Shrillness overload

I don’t even know who Jesse Williams is.

He probably said something worthwhile. It may have been a glorious address that rivaled the Sermon on the Mount, for all I know.

For the record, it’s not Jesse Williams’ fault that I don’t know what Jesse Williams said. I have absolutely nothing against Jesse Williams, I believe.

Because social media has been a relentless procession of anger hurricanes for the last few years, I can’t take another speech, even if it’s worthwhile or beneficial.

I’m tapped out of rage, indignation, self-righteousness.

Consider that Williams — who has been a trending topic for two or three days regarding something at the BET Awards — inspired a furious Grade 5 downpour of political tweets and posts after social media became Hurricane Screw Brexit, which was preceded by Tropical Storm Congressional Sit-In. And this was all within the last seven days.

Not to mention the fact that I live in Orlando and millions of people who have never set foot in Florida condemned me as the cause for being a conservative Christian, as opposed to the guy screaming “Allahu Akbar” and with more firepower than a warship.

For the last year, I can’t turn on any app without seeing memes about Donald Trump.

How am I supposed to have deeply held convictions about all of these topics? Heck, how does anybody have deeply held convictions about all of these topics?

It’s too much.

I miss the days when pretty girls used to take happy photos and post them on social media. I think they still do on Instagram. Please Lord, I hope they still do on Instagram. Even if I don’t have a chance with those girls, it’s much more uplifting to admire beauty than it is to shovel this much anger manure.

Just now, I looked up who Jesse Williams is. OK. He’s an actor on “Grey’s Anatomy.”

Perhaps one day I’ll read what he said. Hell, there’s a fair chance I agree with his opinions right now without having read them in the first place.

But I’m here to tell you, I’d be more willing to hear what he had to say when he said it if people picked their spots instead of flooding the “cause of the day” on my feeds.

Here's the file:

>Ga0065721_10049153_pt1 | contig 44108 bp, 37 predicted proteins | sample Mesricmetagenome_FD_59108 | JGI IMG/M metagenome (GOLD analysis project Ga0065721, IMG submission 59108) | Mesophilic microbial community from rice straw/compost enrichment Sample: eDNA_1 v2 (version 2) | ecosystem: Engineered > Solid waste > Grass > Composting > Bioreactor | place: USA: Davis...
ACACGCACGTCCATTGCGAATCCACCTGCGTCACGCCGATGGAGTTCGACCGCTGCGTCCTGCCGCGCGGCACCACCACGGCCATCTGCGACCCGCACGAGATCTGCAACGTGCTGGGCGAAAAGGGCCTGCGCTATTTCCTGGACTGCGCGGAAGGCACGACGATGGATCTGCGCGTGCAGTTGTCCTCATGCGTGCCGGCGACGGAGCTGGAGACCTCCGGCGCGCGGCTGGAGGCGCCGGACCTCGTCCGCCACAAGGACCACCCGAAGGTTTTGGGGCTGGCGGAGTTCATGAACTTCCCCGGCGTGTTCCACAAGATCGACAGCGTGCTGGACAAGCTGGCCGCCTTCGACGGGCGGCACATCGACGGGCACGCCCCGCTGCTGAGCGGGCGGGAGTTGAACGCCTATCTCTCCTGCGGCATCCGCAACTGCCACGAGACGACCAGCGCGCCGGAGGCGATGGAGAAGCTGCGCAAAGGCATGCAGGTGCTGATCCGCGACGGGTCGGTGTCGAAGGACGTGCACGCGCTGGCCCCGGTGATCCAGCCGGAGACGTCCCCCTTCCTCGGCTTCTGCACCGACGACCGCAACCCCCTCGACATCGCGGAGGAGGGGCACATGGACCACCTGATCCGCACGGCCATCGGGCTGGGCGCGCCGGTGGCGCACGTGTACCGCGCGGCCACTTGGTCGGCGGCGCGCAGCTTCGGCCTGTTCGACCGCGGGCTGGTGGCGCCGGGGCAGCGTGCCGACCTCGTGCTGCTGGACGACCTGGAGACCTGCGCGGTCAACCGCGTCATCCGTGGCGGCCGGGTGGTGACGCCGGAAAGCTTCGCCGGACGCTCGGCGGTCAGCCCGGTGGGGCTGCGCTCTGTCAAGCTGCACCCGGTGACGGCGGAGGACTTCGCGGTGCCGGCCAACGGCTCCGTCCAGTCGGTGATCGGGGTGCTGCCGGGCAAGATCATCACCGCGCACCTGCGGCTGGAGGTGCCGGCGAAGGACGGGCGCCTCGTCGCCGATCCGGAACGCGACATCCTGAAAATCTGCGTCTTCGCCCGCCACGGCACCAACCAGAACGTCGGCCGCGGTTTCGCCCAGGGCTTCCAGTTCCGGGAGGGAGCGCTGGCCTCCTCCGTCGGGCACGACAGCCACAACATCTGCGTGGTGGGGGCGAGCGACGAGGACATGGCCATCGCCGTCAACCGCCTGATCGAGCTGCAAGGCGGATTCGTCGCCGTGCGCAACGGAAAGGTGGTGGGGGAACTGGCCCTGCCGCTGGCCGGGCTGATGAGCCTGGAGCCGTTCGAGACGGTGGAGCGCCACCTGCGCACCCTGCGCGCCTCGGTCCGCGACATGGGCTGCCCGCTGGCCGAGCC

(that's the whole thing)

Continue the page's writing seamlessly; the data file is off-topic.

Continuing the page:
Who are we to tell the Brits anything?

The British, arguably our best friend in the entire world, pretty much haven’t told us what to do since 1812. Man, that’s some loyalty there. Who wouldn’t like a friend that doesn’t pass judgment on us, even when we do something so stupid as to elect Richard Nixon?

The Brits are friends that share their immense talents for the world to enjoy. They gave us The Beatles, The Rolling Stones, Led Zeppelin, Elton John and even the Spice Girls. Hey, they were cute.

They gave us top-flight action heroes with James Bond. They made us laugh with Monty Python and Benny Hill. They challenged our wits with Sherlock Holmes.

When we stunk at soccer, they let us have the best player in the world, David Beckham.

So who are we to tell them what to do with their politics?

Last night, I checked the web before drifting off to sleep and found out that our best friends were deciding if they should stay in the European Union. Ultimately, it was about economics in Europe. Self-governance, perhaps. 

It took me a while to go to sleep. Not because I was troubled over world affairs. It’s because I knew all these ultra-political hard-core types would hyperventilate all over social media tomorrow about what bumholes the Brits are for whatever choice they made. And that’s funny to me. I laughed my ass off until I had insomnia.

Because it’s not our call to make. It’s theirs.

They weren’t deciding on war, nor were they deciding an intense civil rights issue. They were deciding on their future.

Needless to say, the hyperliberal friends from the west coast had already flooded my Facebook feed by the time I woke up at 6 a.m. And I live in Florida, which means they stayed up all night to gripe at 3 a.m. their time. They might be mad because President Obama insisted the English stay in the EU and the Brits went against his wishes. Who knows?

Don’t get me wrong. I’m sure if the Brits decided to Brstay instead of Brexit, my hyperconservative friends would have done likewise.

Maybe I’m the only one who understands this: We don’t have the moral authority to tell our friends what to do. Enemies? OK, we’ll go to the UN and complain. But friends? Not so much.

It’s hilarious that many of us have become so engulfed by our politics that we have become the uptight, tut-tutting, priggish stereotype the Brits were always accused of being.

Try asking your barista if there’s some decaf available, people. You’re too high strung.